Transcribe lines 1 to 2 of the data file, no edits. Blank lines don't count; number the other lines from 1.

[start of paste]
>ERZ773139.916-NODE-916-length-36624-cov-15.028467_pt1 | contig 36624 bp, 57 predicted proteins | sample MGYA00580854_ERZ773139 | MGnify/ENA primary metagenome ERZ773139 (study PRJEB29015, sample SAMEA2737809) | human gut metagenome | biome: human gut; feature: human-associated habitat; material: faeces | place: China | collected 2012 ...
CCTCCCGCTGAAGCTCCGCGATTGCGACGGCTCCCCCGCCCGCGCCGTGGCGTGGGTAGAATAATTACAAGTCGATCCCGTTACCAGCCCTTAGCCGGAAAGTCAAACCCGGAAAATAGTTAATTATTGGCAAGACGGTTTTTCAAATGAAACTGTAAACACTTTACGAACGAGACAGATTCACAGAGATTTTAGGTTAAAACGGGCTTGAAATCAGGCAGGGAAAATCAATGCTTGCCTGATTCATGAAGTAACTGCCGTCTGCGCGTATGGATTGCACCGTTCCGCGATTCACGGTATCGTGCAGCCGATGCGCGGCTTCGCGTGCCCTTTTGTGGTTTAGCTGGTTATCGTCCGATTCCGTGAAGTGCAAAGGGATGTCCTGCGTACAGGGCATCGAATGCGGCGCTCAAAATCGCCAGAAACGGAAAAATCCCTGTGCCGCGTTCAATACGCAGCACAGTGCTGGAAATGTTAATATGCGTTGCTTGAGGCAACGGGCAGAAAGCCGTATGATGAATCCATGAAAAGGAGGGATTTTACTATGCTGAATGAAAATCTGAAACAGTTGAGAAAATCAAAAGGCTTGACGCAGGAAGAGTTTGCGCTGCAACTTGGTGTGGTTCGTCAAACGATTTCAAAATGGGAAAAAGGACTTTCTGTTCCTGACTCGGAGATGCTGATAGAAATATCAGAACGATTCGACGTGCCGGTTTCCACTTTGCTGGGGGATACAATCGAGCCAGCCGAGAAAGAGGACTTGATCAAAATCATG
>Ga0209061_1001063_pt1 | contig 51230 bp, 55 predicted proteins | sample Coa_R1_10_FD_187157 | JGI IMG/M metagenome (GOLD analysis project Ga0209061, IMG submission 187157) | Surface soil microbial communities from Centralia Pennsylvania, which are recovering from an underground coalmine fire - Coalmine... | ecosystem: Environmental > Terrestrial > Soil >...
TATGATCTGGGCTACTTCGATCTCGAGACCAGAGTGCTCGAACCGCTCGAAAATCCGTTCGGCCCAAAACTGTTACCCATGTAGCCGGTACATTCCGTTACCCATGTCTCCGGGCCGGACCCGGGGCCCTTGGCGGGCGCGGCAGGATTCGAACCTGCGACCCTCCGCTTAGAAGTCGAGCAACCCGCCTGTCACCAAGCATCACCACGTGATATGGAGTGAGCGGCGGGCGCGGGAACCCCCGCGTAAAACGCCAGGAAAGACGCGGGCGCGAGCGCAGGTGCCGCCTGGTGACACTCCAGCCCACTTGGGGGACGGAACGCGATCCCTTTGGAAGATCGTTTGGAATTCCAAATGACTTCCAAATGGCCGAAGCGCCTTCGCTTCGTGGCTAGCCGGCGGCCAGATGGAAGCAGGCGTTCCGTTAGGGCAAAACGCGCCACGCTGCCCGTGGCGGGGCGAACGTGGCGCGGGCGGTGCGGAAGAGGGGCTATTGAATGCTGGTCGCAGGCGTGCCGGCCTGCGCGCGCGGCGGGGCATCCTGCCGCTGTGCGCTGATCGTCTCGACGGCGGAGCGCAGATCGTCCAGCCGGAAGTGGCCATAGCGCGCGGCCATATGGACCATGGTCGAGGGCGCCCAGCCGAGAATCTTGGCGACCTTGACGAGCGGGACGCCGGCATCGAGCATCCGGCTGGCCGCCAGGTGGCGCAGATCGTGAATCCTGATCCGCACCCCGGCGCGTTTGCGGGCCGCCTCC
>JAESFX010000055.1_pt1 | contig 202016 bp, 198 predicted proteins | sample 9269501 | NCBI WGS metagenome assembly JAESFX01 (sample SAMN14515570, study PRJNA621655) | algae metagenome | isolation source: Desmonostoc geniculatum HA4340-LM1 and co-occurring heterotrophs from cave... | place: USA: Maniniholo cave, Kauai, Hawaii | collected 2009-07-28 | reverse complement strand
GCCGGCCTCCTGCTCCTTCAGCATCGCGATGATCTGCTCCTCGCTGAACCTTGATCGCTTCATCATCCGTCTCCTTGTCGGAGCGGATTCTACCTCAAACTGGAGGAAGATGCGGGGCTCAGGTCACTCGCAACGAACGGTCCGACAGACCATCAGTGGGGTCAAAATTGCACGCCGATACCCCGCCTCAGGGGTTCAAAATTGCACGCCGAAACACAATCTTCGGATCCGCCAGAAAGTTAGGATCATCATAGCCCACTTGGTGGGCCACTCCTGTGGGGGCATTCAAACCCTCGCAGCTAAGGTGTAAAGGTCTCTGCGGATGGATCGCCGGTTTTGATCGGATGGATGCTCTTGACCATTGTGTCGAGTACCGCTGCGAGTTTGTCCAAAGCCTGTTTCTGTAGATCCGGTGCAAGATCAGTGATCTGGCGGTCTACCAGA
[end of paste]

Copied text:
>ERZ773139.916-NODE-916-length-36624-cov-15.028467_pt1 | contig 36624 bp, 57 predicted proteins | sample MGYA00580854_ERZ773139 | MGnify/ENA primary metagenome ERZ773139 (study PRJEB29015, sample SAMEA2737809) | human gut metagenome | biome: human gut; feature: human-associated habitat; material: faeces | place: China | collected 2012 ...
CCTCCCGCTGAAGCTCCGCGATTGCGACGGCTCCCCCGCCCGCGCCGTGGCGTGGGTAGAATAATTACAAGTCGATCCCGTTACCAGCCCTTAGCCGGAAAGTCAAACCCGGAAAATAGTTAATTATTGGCAAGACGGTTTTTCAAATGAAACTGTAAACACTTTACGAACGAGACAGATTCACAGAGATTTTAGGTTAAAACGGGCTTGAAATCAGGCAGGGAAAATCAATGCTTGCCTGATTCATGAAGTAACTGCCGTCTGCGCGTATGGATTGCACCGTTCCGCGATTCACGGTATCGTGCAGCCGATGCGCGGCTTCGCGTGCCCTTTTGTGGTTTAGCTGGTTATCGTCCGATTCCGTGAAGTGCAAAGGGATGTCCTGCGTACAGGGCATCGAATGCGGCGCTCAAAATCGCCAGAAACGGAAAAATCCCTGTGCCGCGTTCAATACGCAGCACAGTGCTGGAAATGTTAATATGCGTTGCTTGAGGCAACGGGCAGAAAGCCGTATGATGAATCCATGAAAAGGAGGGATTTTACTATGCTGAATGAAAATCTGAAACAGTTGAGAAAATCAAAAGGCTTGACGCAGGAAGAGTTTGCGCTGCAACTTGGTGTGGTTCGTCAAACGATTTCAAAATGGGAAAAAGGACTTTCTGTTCCTGACTCGGAGATGCTGATAGAAATATCAGAACGATTCGACGTGCCGGTTTCCACTTTGCTGGGGGATACAATCGAGCCAGCCGAGAAAGAGGACTTGATCAAAATCATG